Are You Cleaning Often Enough?

Are You Cleaning Often Enough?

Posted in Family
read time
4 mins

There are millions of bacteria living on the surface of everything you touch. No matter how hard you clean, you'll never get rid of them all. In fact, being exposed to some bacteria is good for our immune systems. However, there are lots of everyday items we forget to clean, or don't realise are such magnets for the kind of bacteria that can make you sick.

Chore blimey!

In a 2016 study from cleaning experts Jeyes, Brits were found to spend an average of just under 3 hours per day carrying out household chores. The study also found that;

  • Only 47% say they clean regularly
  • 64% of Brits only clean when the house seems dirty or messy
  • 84% make more effort when they are expecting a visitor
  • 62% voted cleaning the oven as the most disliked chore

In your bed, between the buttons of your TV remote and even on your mobile phone - these places can contain common but dangerous germs that can cause you to become ill.

Common household germs that can make you sick

  • Staphylococcus aureus, or staph
  • Yeast and mould
  • Salmonella
  • Escherichia coli, or E. coli
  • Faecal matter

Even if you do wipe something down, are you cleaning it properly, or just skimming over the surface?

If you're starting to itch, don't worry. Here's our guide to when you should clean and exactly how to clean some of the items you use on a daily basis.

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Clean once a week or more

If you’re a fan of contouring, highlighting or any other make up trend, then you should be familiar with a set of make up brushes. One trend you need to be aware of is to clean any brushes you use with liquid make up, such as foundation and concealer, at least once a week. Mark it in your diary if you have to, but don’t forget! Because among the nasty bacteria that can live in the bristles or on a sponge is streptococcus. This can cause strep throat, scarlet fever and impetigo as well as any number of skin irritations. So, if you suffer from acne, pimples or outbreaks of spots, your make up brushes could be the cause.

Prying a favourite toy out of the arms of a toddler might be a struggle, but soft and cuddly toys are a breeding ground. From dust mites and bed bugs to oral bacteria, they’re the perfect home for germs. If the toy is delicate or old, machine washing might not be an option, but for dust mites and bed bugs, you can pop it in the freezer for a few hours, ideally overnight and the cold will kill them.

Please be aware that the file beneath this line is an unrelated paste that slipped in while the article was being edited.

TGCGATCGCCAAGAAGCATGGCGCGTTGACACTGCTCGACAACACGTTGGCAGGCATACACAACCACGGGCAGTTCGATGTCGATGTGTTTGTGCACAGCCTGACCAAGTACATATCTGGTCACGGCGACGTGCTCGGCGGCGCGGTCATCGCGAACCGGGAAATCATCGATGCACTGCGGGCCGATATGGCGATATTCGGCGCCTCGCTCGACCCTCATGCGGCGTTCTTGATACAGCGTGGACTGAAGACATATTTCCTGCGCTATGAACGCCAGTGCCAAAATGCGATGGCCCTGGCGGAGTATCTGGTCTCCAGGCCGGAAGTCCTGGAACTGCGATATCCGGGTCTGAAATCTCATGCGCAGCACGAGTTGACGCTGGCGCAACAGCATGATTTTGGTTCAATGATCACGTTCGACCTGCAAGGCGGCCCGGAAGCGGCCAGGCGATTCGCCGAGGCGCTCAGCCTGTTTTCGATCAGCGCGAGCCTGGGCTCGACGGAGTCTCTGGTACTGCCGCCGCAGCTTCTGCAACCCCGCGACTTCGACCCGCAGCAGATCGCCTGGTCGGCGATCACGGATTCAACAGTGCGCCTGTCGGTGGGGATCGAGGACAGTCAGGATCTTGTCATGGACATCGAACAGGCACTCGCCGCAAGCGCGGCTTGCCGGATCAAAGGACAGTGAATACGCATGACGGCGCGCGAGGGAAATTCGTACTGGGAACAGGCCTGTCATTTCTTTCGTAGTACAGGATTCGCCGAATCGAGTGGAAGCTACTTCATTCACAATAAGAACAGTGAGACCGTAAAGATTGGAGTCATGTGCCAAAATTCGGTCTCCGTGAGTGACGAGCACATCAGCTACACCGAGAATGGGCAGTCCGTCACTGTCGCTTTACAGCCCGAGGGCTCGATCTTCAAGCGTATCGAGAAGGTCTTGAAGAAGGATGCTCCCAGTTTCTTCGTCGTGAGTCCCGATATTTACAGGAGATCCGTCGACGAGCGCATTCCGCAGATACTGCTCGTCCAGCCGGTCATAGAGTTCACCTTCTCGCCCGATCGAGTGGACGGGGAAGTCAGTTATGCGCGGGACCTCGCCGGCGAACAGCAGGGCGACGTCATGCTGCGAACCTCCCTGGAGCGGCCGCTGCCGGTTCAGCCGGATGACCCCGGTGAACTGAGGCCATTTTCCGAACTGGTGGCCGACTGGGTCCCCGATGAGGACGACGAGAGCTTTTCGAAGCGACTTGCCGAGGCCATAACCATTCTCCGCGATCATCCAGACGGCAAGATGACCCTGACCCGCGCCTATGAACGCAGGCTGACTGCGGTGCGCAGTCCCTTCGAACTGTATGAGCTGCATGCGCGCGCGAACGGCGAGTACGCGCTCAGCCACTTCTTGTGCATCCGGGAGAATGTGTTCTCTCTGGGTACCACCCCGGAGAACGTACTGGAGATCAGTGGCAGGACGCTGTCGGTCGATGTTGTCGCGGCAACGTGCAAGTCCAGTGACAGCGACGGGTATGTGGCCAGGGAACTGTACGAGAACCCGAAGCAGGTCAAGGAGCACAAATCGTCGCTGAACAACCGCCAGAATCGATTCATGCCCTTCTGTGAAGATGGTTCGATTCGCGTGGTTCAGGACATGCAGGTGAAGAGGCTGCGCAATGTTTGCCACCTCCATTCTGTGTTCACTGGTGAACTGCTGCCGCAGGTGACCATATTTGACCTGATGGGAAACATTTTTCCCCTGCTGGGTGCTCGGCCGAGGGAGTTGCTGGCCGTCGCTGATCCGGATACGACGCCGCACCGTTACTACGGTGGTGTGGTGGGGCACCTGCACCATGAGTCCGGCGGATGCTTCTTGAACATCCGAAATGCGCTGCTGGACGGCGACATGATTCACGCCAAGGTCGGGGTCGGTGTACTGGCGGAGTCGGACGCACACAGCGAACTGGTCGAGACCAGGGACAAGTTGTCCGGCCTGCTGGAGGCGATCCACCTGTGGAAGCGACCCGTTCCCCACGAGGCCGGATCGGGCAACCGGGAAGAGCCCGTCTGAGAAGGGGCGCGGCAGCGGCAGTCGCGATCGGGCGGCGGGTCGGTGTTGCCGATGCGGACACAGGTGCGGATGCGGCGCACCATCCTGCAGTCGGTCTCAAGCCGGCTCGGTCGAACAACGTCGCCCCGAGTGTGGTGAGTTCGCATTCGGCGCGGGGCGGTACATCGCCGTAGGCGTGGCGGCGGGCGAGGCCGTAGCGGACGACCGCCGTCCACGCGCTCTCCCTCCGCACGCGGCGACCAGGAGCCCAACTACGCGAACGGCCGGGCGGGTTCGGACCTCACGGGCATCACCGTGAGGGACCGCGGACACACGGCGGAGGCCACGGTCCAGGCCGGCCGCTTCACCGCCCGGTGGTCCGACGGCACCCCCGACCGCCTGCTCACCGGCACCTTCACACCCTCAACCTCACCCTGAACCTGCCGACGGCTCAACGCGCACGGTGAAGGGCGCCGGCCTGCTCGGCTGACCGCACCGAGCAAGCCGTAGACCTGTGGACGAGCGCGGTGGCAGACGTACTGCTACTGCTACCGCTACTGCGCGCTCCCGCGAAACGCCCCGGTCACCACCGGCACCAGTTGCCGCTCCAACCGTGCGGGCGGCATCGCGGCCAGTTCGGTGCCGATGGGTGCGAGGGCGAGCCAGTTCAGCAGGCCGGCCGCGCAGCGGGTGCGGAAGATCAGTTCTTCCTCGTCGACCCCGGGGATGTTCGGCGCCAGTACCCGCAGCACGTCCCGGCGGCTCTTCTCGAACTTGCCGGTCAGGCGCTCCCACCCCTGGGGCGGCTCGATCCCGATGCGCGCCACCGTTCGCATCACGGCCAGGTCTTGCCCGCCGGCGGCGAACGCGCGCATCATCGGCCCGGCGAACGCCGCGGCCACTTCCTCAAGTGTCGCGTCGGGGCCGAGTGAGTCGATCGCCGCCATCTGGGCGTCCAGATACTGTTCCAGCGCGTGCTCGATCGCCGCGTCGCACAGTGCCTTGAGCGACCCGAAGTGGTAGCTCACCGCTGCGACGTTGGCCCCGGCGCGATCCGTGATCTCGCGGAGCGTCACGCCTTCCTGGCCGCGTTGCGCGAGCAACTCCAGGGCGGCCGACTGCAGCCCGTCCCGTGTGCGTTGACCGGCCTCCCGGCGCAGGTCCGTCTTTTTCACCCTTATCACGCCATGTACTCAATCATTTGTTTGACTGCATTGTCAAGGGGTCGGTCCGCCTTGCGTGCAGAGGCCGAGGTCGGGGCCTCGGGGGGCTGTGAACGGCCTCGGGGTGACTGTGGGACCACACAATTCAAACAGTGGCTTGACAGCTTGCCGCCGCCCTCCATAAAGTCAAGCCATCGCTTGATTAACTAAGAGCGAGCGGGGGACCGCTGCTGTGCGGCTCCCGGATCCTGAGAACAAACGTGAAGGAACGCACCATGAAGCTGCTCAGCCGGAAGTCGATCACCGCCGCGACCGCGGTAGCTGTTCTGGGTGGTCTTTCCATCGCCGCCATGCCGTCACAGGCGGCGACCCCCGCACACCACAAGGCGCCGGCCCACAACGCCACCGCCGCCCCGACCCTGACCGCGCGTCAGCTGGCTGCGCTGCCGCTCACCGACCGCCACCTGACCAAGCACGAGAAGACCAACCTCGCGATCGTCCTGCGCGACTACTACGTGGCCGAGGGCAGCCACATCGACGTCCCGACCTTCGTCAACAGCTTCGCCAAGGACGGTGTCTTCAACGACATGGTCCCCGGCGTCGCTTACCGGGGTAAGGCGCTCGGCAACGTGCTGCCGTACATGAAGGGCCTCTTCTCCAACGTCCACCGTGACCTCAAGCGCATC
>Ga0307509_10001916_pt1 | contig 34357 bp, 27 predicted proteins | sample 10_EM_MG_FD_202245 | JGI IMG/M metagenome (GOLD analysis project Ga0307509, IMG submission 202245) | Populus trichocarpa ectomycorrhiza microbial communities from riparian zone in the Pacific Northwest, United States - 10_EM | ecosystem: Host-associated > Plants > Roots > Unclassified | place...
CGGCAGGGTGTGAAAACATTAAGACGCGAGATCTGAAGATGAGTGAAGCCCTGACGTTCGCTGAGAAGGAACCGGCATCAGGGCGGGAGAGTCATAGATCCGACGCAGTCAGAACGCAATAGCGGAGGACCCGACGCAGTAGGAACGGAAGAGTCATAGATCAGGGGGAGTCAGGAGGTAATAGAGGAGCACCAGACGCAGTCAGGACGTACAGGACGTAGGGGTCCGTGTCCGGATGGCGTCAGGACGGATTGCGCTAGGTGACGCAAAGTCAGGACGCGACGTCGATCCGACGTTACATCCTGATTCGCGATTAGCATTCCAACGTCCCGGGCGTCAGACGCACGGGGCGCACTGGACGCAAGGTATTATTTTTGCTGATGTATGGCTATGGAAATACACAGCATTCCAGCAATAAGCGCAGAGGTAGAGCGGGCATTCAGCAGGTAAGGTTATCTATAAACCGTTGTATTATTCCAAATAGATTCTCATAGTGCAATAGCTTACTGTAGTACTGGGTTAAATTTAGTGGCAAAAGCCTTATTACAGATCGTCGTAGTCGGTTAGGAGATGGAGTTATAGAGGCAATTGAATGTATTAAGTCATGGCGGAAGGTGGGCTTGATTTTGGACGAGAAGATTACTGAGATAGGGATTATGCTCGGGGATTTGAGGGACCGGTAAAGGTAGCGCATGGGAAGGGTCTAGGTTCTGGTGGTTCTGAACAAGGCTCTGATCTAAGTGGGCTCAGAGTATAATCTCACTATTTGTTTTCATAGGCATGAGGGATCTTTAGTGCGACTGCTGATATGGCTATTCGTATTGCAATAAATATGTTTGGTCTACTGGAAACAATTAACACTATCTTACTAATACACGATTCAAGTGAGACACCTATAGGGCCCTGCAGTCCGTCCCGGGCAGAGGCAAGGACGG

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Clean once a month or more

Mobile phones can carry a build-up of bacteria and make up. If you notice you’re getting spots in the area where you hold your phone to your face, there’s a strong chance this is caused by the bacteria from your phone getting onto your skin.

Wash the surface of phones with an anti-bacterial wipe once a week and if they have buttons use a tooth pick to get between them.

You’d be forgiven for thinking that a washing machine or dishwasher doesn’t need much washing itself. It’s filled with cleaning liquids and water all the time, so it can’t be that dirty, right? Wrong.

A dishwasher can contain E.coli and pathogens linked to infections of the urinary tract and skin. They likely enter the dishwasher via tap water and contaminated food. The best way to rid your dishwasher of these germs is to let it cool before opening the door and wiping the rubber seal, where microbes often lurk.

To rise the inside fully, place a cup of vinegar in a container on the upper rack of the machine and run through a hot water cycle. This will not only wash away grease and dirt but remove musty smells too. You can do the same with your washing machine.

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Clean between one - six months or more

Your mattress is quite a big purchase and if you treat it well, should last you for years. There are things you can do to keep your mattress fresh on a daily basis, but to get the most from it, you should be turning it once every six months. A full spring clean of your mattress is advised. You’ll need a completely new mattress every 7 years. Read more in our guide on when to change your mattress.

Your toothbrush or toothbrush head should be changed every 3-6 months. It’s not just because the bristles wear down. The brush will hold millions of oral bacteria. In between changes, make sure it’s exposed to the air, so the bristles can dry properly but also store it away from the toilet. Did you know that when you flush the toilet chain and don’t put the lid down first, particles of toilet water, including faecal matter can spray up to 6 feet? You don’t want that on your toothbrush.

A clean country

When it comes to housework, a 2016 YouGov survey found that the Brits are perhaps not as clean a nation as we like to think we are. They found;

  • Just 27% of British people enjoy hoovering.
  • Only 22% enjoy doing the laundry and washing up and only 25% of people enjoy cleaning the house.
  • 44% enjoy tidying and organising.
  • The average Brit spends 32 minutes less on cleaning their house each week compared to 2014. This amounts to 28 hours less cleaning time a year.
  • 76% of Brits believe cleaning is important to their health of their family.

Many people believe the bathroom to be the most germ-ridden room in their home, but in fact it’s the kitchen. Contamination from raw food and bacteria from out of date food quickly multiplies when surfaces aren't washed properly and spreads through the use of dishcloths or sponges.

We’ll leave you with this shocking statistic from the Global Hygiene Council: Your dish cloth is most likely dirtier than your toilet flush handle or button.

Happy cleaning!